National data shows the problem isn’t just recruiting those teachers, but retaining them as well. Now a new paper offers a detailed look at the reasons why in one state, and hints at potential solutions.
That’s important because a spate of recent research has linked teachers of color to better outcomes for students of color; some advocates point to inherent and democratic benefits for all students of a more diverse teaching profession. “With the increasing diversity of student populations and a societal striving to achieve educational equity, the issue of developing a diverse and effective teaching workforce remains urgent and pressing,” writes researcher Min Sun of the University of Washington.
Sun’s paper, published in the peer-reviewed journal AERA Open, uses detailed data from 2004 to 2015 to focus on black teachers in North Carolina.
First, the study documents higher turnover rates — meaning leaving one’s school either for a different one or departing teaching altogether — among black North Carolina teachers. The gap was around four percentage points, although it fluctuated somewhat between years and grade levels. In a given year, about 12 percent of black teachers left public school teaching in North Carolina, compared to 10 percent of white teachers. Another 10 percent of black teachers switched between schools; eight percent of white teachers did.
National data points to a somewhat larger overall turnover disparity of about seven percentage points between black and white teachers (22 versus 15 percent, respectively).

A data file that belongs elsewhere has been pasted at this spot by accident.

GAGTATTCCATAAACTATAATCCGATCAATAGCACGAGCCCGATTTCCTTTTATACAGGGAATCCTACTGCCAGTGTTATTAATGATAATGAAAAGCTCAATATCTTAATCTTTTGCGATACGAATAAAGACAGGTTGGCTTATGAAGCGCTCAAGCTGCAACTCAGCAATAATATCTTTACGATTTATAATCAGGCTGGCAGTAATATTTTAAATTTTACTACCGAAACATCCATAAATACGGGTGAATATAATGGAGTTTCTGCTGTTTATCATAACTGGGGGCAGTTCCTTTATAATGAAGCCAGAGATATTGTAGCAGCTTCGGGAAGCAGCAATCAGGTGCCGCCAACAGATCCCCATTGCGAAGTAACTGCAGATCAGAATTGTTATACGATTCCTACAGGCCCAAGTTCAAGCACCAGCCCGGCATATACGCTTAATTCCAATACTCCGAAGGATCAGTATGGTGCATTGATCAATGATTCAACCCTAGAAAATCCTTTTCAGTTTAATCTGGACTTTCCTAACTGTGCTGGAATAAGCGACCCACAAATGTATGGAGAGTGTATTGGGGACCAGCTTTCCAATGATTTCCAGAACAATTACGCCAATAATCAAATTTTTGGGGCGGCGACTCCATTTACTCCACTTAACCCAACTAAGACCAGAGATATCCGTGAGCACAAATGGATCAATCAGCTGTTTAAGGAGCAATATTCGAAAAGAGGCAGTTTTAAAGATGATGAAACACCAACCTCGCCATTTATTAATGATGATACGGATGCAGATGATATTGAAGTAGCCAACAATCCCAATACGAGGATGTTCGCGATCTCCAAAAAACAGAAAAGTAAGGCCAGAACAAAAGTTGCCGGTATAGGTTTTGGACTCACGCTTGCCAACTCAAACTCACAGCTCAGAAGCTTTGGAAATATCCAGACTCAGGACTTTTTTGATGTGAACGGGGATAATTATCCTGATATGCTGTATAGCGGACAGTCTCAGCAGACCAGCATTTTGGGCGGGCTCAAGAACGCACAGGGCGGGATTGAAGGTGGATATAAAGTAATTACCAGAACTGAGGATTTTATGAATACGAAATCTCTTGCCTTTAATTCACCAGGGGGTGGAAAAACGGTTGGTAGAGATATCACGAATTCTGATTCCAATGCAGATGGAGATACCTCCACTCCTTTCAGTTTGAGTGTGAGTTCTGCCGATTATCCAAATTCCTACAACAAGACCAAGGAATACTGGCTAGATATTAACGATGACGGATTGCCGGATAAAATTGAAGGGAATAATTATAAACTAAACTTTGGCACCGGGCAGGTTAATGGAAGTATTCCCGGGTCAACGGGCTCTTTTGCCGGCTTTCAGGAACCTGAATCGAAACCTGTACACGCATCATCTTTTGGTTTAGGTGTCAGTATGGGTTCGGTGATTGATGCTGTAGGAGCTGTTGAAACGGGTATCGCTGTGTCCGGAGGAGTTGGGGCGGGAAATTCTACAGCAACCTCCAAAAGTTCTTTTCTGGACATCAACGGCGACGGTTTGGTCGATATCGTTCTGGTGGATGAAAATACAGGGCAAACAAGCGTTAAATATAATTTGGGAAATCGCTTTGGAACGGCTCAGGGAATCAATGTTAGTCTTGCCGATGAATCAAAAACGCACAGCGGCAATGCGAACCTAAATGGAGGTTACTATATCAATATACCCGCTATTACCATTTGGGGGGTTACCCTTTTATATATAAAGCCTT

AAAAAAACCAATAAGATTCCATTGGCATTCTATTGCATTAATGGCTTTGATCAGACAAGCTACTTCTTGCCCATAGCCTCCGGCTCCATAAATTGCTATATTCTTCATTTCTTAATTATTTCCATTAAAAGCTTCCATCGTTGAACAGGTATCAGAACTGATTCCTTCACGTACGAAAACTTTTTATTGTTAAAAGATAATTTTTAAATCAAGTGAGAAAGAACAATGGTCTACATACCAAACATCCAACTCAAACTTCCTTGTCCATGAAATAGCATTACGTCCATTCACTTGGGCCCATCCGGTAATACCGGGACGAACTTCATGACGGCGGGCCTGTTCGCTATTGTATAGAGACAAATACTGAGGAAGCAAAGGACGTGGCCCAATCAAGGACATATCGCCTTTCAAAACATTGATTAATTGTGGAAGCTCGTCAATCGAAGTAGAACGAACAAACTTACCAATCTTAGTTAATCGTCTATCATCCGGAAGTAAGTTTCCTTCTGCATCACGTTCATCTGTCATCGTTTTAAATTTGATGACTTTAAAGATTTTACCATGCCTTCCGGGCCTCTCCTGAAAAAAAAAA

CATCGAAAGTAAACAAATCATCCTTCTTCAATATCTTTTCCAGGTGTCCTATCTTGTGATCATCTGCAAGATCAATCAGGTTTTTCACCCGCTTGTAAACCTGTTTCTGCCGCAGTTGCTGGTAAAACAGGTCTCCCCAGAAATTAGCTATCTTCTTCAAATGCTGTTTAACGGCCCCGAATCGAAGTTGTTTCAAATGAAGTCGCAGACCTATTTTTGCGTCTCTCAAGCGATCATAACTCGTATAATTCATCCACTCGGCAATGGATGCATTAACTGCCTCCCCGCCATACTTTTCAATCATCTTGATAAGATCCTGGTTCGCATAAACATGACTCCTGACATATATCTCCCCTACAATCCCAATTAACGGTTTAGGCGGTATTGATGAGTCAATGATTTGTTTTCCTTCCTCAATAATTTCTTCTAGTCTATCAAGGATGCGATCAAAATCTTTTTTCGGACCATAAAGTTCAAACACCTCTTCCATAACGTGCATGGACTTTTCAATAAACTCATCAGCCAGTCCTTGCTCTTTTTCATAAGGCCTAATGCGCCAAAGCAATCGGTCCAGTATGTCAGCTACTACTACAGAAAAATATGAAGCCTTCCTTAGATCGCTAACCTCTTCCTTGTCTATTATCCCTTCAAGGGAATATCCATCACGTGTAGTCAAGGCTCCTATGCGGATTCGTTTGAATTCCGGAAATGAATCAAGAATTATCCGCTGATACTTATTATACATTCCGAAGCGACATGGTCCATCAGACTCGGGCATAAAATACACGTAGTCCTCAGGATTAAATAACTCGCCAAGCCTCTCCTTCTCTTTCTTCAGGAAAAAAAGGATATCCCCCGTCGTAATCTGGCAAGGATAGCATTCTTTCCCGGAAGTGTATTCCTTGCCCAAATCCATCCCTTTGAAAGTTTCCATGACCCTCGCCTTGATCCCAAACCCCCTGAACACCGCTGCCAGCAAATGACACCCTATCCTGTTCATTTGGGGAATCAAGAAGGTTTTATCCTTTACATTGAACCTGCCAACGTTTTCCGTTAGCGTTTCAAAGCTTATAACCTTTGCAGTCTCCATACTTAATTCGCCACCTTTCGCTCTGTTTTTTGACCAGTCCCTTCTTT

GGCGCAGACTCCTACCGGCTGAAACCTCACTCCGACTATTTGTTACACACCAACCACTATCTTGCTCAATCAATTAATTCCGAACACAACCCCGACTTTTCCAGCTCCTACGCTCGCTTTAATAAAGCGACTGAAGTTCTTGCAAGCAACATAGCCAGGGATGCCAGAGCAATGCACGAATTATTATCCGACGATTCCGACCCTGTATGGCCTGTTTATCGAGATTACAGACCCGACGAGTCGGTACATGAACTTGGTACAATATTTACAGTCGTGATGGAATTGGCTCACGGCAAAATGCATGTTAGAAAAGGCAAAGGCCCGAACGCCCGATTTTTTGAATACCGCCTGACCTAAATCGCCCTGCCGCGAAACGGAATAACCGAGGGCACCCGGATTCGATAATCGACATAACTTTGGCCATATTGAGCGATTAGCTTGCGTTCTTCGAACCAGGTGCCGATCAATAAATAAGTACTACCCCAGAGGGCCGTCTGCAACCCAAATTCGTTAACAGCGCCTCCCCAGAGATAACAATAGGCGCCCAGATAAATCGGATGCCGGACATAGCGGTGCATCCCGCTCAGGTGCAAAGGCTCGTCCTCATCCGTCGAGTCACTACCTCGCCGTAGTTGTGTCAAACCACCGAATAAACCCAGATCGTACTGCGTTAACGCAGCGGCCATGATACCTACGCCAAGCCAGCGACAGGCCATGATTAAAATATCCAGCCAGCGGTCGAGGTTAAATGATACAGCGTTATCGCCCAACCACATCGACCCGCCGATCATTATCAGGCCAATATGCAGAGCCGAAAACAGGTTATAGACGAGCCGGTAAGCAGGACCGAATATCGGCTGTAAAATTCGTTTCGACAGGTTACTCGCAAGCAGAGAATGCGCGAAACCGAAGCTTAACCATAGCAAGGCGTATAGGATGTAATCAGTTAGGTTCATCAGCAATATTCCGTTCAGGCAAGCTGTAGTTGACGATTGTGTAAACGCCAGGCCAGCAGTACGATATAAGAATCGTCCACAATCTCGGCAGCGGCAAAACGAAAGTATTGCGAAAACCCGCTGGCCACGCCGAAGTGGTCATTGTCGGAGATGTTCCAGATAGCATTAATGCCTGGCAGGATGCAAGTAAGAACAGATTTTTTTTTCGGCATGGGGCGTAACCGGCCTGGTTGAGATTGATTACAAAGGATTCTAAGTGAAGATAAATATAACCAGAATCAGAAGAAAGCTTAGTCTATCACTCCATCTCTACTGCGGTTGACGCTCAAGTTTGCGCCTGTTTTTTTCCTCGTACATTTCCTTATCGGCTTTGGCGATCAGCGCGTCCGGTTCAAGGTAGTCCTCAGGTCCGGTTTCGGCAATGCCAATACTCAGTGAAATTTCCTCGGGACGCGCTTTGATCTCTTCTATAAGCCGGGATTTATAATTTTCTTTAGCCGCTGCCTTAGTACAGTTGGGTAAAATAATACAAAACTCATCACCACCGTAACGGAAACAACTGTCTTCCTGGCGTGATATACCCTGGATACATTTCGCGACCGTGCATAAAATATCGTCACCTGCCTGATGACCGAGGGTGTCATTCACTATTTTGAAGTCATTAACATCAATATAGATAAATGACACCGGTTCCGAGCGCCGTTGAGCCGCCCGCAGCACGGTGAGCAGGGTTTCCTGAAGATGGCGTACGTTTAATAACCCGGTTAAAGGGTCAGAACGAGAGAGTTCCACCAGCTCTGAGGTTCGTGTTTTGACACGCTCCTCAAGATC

But when the North Carolina paper digs into this more, a striking finding emerges: once factors that might predict turnover — such as school type and a teacher’s age — are controlled for, the racial turnover gap disappears. In fact, in schools with more black students, black teachers were actually slightly more likely than their white colleagues to remain in the classroom.
So why does a raw gap exist?
“The schools where Black teachers worked also had weaker principal leadership, less effective mentoring, and lower-quality professional development,” Sun writes. “The observed Black-White retention gap can be partially explained by these challenging work context and professional characteristics.”
For both black and white teachers, working in a school with more black students and in higher poverty neighborhoods predicted turnover; similarly, schools where the teachers rated the professional support and leadership as worse saw more teachers leave. In general, when teachers moved schools they moved to ones with higher test scores, more white students, and better working conditions.
In other words, black teachers in North Carolina aren’t necessarily more likely to switch schools or professions; they’re more likely to teach in schools that lead to higher quit rates.
“Black teachers tended to work in hard- to-staff schools that serve a larger proportion of students of color or underperforming students, have poorer school supports, and are in lower [socioeconomic] communities,” Sun wrote.
Of course, the study is based on just one state, where there are few teachers of color who are not black. But insofar as the results apply in other places, efforts to retain teachers of color might require making the schools they teach in more appealing places to work — though how to do so is often debated.
Research has shown that salary increases and bonuses can boost retention, including in high-poverty schools. Mentoring programs and higher-quality principals have also been linked to lower turnover. Programs have also emerged to specifically support teachers of color, including initiatives for male teachers of color in New York City and Memphis .
Sun concludes the paper by calling for more “rigorous studies of programs or policy that aim to attract and retain effective teachers of color in schools serving historically underserved students.”